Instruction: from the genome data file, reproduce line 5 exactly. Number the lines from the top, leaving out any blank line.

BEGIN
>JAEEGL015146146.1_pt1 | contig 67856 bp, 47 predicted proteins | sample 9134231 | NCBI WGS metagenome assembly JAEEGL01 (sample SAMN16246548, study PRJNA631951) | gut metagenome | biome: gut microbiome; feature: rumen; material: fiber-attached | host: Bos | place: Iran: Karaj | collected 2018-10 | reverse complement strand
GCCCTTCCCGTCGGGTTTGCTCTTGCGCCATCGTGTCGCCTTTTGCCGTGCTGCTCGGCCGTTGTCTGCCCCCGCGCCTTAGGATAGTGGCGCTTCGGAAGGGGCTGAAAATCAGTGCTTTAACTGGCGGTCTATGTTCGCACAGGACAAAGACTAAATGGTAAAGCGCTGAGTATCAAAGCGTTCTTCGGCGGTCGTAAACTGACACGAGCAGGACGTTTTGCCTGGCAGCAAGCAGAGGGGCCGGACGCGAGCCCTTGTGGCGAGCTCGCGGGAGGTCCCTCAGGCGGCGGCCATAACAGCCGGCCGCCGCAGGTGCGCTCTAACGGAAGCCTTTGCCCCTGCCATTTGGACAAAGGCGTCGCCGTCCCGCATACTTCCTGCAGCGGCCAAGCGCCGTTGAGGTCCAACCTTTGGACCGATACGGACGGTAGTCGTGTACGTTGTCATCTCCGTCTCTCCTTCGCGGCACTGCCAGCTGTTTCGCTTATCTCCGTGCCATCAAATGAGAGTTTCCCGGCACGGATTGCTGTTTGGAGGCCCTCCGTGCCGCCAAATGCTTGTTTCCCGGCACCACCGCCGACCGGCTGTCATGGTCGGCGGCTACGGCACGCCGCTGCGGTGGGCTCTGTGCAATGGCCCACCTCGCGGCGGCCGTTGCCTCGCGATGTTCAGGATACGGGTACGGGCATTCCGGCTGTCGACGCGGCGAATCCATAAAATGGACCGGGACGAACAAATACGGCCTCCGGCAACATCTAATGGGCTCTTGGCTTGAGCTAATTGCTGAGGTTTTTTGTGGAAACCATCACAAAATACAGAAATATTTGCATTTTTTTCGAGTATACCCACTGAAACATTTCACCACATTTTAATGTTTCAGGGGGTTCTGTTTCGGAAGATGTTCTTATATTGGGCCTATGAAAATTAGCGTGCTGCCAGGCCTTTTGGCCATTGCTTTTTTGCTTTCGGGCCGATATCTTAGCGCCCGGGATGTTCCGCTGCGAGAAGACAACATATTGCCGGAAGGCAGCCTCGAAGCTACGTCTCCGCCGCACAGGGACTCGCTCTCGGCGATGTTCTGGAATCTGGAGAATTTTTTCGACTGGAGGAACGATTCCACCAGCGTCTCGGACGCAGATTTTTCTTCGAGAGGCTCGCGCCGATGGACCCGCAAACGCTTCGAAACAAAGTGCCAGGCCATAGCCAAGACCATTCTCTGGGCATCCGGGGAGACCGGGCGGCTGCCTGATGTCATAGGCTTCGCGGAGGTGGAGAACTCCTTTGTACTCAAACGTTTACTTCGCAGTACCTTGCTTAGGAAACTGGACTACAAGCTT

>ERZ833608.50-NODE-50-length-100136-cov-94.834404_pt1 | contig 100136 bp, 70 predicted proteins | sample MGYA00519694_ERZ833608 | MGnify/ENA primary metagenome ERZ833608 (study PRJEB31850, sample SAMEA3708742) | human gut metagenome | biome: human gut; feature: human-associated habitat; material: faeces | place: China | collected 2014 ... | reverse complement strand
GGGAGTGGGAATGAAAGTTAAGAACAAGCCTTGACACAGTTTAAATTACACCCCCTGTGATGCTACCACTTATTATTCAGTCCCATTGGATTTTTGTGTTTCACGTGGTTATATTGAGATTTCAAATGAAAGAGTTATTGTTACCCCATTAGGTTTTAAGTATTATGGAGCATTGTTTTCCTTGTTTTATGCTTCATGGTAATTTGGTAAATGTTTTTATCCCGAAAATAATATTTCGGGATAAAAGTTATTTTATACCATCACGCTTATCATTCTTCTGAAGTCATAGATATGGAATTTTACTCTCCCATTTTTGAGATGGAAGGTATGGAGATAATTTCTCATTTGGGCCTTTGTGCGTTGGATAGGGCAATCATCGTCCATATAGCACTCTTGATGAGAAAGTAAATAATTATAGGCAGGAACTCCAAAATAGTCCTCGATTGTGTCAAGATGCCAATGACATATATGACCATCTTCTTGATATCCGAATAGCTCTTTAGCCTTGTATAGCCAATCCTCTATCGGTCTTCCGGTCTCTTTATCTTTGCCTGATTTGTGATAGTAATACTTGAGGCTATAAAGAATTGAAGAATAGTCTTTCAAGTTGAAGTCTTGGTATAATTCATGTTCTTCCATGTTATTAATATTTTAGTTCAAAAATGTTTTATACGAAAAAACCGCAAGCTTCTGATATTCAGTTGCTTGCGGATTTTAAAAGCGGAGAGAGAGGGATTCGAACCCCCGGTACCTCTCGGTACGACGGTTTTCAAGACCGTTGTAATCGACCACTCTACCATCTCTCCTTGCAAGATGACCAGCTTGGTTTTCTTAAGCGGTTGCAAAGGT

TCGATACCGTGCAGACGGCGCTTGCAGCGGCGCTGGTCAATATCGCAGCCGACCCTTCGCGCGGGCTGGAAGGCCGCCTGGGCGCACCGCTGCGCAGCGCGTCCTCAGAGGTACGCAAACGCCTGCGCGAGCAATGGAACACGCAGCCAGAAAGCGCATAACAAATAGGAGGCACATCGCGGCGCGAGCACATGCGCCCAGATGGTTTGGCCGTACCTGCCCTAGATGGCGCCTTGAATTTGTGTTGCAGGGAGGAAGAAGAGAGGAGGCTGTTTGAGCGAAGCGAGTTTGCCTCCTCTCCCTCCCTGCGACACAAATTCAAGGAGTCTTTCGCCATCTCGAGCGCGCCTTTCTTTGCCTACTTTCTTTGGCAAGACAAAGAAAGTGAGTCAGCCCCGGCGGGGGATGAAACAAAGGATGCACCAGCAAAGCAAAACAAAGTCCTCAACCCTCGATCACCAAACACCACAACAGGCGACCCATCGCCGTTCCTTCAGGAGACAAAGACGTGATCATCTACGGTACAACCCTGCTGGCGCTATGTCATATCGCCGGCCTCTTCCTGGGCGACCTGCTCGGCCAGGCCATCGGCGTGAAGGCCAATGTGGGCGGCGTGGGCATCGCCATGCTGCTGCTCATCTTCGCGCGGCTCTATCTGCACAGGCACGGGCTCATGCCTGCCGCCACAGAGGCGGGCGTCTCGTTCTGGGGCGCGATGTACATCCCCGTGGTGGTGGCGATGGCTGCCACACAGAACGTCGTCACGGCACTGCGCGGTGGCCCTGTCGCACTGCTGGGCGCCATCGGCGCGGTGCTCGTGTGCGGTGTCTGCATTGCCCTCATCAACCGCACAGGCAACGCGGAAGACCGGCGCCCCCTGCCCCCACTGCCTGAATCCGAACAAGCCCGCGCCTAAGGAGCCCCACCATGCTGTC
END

TCGATACCGTGCAGACGGCGCTTGCAGCGGCGCTGGTCAATATCGCAGCCGACCCTTCGCGCGGGCTGGAAGGCCGCCTGGGCGCACCGCTGCGCAGCGCGTCCTCAGAGGTACGCAAACGCCTGCGCGAGCAATGGAACACGCAGCCAGAAAGCGCATAACAAATAGGAGGCACATCGCGGCGCGAGCACATGCGCCCAGATGGTTTGGCCGTACCTGCCCTAGATGGCGCCTTGAATTTGTGTTGCAGGGAGGAAGAAGAGAGGAGGCTGTTTGAGCGAAGCGAGTTTGCCTCCTCTCCCTCCCTGCGACACAAATTCAAGGAGTCTTTCGCCATCTCGAGCGCGCCTTTCTTTGCCTACTTTCTTTGGCAAGACAAAGAAAGTGAGTCAGCCCCGGCGGGGGATGAAACAAAGGATGCACCAGCAAAGCAAAACAAAGTCCTCAACCCTCGATCACCAAACACCACAACAGGCGACCCATCGCCGTTCCTTCAGGAGACAAAGACGTGATCATCTACGGTACAACCCTGCTGGCGCTATGTCATATCGCCGGCCTCTTCCTGGGCGACCTGCTCGGCCAGGCCATCGGCGTGAAGGCCAATGTGGGCGGCGTGGGCATCGCCATGCTGCTGCTCATCTTCGCGCGGCTCTATCTGCACAGGCACGGGCTCATGCCTGCCGCCACAGAGGCGGGCGTCTCGTTCTGGGGCGCGATGTACATCCCCGTGGTGGTGGCGATGGCTGCCACACAGAACGTCGTCACGGCACTGCGCGGTGGCCCTGTCGCACTGCTGGGCGCCATCGGCGCGGTGCTCGTGTGCGGTGTCTGCATTGCCCTCATCAACCGCACAGGCAACGCGGAAGACCGGCGCCCCCTGCCCCCACTGCCTGAATCCGAACAAGCCCGCGCCTAAGGAGCCCCACCATGCTGTC